Absolutely. In fact, instances of violence didn’t stop after these products were released. Reports of water gun fights being met with real gun violence were making the news.

Another instance saw someone fill a water gun with bleach and cause someone minor burns and even a bus driver was shot with a water gun while at the wheel.

Despite these negative developments and the call for the banning of Super Soakers, the brand survived these occurrences.

What ended up tarnishing the name of the Super Soaker CPS 2000 and getting it quietly removed from production were the reports and rumors of the damage that the water blaster could cause.

Reportedly, direct contact with the water’s stream left players with a stinging sensation on the skin, bruising, and dizziness and blurred vision whenever the blaster’s stream made direct contact with the head.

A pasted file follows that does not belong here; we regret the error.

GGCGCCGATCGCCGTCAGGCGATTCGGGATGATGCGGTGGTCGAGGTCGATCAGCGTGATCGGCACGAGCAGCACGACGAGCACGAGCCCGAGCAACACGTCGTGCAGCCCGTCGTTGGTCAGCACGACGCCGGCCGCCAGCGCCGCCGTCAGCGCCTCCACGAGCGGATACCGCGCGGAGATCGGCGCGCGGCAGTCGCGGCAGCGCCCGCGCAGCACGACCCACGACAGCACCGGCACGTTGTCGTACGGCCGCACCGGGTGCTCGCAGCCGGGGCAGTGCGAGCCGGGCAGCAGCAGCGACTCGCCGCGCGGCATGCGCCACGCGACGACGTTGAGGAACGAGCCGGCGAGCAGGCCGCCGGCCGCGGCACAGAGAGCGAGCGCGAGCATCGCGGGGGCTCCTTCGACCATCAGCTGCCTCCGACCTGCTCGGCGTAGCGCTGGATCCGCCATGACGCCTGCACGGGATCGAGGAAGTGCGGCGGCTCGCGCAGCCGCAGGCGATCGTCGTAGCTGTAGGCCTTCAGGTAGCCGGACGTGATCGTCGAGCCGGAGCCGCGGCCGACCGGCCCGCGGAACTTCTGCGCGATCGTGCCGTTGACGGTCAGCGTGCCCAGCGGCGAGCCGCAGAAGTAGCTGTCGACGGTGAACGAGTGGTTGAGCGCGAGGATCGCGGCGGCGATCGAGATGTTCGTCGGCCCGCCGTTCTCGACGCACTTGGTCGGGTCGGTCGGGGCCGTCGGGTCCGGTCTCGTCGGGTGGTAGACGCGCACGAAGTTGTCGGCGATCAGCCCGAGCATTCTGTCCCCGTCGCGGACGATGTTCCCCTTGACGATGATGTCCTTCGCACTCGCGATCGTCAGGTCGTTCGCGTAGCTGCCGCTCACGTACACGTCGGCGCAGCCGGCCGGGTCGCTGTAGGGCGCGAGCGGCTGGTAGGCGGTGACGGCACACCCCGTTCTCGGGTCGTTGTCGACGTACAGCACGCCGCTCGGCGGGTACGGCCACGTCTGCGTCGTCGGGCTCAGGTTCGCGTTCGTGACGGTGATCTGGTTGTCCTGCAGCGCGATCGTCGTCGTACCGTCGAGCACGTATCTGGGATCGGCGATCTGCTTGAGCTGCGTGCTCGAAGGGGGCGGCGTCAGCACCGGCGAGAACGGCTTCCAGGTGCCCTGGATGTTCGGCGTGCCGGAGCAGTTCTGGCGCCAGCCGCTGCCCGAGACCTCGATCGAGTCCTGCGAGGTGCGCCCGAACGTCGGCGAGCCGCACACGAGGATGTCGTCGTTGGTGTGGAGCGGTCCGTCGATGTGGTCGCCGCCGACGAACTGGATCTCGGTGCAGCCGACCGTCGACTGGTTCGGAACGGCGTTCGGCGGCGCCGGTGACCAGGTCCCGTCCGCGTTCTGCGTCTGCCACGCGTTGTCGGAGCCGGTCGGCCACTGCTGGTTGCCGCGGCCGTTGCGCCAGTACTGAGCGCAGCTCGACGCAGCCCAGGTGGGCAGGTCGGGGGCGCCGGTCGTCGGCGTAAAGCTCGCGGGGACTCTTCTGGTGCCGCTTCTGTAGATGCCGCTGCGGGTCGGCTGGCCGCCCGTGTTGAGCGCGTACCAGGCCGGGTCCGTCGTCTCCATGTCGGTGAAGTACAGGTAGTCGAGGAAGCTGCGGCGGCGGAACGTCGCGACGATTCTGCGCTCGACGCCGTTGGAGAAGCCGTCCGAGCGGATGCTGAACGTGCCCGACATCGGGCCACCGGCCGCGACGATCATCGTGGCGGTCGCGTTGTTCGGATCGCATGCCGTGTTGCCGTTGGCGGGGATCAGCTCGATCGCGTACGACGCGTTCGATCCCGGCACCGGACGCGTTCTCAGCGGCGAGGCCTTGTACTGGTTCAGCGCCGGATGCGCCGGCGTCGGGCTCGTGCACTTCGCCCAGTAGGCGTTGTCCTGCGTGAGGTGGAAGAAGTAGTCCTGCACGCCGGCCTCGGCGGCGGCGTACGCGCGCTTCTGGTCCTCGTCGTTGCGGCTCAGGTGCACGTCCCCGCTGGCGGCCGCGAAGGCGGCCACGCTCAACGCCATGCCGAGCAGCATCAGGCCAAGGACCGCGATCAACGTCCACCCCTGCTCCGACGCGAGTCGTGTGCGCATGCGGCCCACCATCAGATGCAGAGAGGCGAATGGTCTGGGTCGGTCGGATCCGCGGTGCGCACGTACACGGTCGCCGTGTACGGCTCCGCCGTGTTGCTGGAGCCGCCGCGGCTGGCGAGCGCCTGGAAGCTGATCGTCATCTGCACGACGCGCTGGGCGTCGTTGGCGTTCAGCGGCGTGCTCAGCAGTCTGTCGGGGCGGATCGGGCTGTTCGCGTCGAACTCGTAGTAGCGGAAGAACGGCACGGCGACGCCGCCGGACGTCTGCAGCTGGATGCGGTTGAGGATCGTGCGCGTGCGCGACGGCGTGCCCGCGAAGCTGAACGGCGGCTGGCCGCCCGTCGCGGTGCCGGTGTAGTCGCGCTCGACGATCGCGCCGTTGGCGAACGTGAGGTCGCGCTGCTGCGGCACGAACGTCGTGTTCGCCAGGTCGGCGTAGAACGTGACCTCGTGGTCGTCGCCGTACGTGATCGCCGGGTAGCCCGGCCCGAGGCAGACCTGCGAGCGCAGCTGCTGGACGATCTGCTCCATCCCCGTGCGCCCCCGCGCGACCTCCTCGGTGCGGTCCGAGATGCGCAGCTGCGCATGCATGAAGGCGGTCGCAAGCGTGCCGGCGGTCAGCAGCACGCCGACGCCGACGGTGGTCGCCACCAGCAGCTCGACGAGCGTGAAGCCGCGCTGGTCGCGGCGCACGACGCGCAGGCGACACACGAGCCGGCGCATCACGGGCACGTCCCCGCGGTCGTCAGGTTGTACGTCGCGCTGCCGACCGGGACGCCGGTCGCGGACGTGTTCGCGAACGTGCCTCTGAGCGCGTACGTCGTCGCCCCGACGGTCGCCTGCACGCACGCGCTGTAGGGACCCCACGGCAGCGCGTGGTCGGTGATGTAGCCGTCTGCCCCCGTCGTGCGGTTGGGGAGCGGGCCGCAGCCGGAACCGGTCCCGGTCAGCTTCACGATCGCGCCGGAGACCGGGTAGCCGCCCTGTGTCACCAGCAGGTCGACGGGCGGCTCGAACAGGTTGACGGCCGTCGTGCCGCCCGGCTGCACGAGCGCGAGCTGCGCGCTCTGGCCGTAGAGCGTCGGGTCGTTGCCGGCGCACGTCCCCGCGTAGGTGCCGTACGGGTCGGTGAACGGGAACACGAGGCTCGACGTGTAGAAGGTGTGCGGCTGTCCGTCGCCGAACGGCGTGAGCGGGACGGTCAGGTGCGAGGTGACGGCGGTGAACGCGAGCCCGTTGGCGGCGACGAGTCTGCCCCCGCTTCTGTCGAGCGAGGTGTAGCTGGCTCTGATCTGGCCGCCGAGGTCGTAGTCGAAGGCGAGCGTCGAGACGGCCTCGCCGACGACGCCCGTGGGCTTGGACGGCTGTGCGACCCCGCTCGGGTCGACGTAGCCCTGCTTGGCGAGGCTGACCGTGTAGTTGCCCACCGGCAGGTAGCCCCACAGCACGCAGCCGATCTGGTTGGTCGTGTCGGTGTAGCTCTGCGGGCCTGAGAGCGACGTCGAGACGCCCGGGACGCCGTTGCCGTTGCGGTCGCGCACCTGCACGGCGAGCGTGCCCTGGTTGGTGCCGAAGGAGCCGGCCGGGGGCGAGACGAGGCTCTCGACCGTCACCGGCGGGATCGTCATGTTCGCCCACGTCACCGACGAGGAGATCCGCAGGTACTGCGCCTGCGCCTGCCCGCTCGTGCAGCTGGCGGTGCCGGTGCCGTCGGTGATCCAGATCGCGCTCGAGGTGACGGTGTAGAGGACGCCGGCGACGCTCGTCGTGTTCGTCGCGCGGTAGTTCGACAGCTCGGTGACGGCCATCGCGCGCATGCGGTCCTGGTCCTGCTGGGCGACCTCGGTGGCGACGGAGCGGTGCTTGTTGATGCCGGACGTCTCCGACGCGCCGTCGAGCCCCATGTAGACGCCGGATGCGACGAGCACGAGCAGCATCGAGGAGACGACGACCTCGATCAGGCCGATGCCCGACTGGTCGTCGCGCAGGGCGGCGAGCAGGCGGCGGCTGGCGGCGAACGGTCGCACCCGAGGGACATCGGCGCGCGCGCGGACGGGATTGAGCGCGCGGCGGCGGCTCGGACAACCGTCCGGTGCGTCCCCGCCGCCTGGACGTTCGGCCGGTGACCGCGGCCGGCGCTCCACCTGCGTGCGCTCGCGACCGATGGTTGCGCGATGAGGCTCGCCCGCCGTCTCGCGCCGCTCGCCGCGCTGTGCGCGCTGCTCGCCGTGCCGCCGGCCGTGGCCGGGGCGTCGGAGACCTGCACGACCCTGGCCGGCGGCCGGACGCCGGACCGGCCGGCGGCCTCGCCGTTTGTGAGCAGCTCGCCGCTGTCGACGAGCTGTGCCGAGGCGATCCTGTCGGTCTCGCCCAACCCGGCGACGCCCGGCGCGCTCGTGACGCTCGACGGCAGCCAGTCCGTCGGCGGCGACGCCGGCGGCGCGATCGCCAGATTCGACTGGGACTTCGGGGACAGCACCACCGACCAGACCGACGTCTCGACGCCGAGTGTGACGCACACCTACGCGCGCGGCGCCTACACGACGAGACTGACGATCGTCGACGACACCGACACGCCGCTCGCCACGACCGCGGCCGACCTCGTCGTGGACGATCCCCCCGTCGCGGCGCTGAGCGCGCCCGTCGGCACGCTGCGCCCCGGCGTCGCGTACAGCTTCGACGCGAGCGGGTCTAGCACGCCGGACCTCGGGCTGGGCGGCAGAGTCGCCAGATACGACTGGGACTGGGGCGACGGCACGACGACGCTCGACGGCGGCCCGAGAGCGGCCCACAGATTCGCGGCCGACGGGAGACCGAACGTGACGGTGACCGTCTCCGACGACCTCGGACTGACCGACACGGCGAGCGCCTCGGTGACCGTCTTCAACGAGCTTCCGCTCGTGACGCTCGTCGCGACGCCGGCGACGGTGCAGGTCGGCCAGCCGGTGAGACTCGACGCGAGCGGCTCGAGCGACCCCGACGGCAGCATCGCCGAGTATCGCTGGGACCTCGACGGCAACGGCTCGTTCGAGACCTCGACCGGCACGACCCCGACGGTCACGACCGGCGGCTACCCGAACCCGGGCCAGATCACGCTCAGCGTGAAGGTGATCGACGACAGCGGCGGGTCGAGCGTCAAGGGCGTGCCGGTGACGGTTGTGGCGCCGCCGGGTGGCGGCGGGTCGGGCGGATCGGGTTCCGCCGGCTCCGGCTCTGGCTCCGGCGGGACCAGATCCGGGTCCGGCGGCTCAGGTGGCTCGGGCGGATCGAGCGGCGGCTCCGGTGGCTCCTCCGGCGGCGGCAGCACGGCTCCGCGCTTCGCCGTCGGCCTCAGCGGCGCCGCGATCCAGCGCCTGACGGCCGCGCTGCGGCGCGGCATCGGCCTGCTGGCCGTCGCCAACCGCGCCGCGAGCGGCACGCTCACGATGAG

Ultimately, due to the immense power of the Super Soaker CPS 2000, it was discontinued and eventually banned. 

 However, it’s arguably the unsubstantiated urban legend that someone’s eye popped out of their socket when the blaster was fired at their head at close range (which is both unbelievable but very memorable). 

With all of this negative press and reports, Larami worked removed the Super Soaker CPS 2000 from production, toning down performance and giving us some of the blasters reminiscent of today.

Is the Super Soaker CPS 2000 banned?

The CPS 2000 super soaker was banned in 2001 after numerous injuries cause by the misuse of the product. The CPS 2000 super soaker was powerful enough to break skin and leave bruises. The misuse of the product usually occurred when people would fill the reservoir with water and then hit other people with it as hard as they could.

The CPS 2000 holds 3.1L of water and was the first elastic pressure Super Soaker ever made. It was originally released in 1996

How much is an original Super Soaker worth?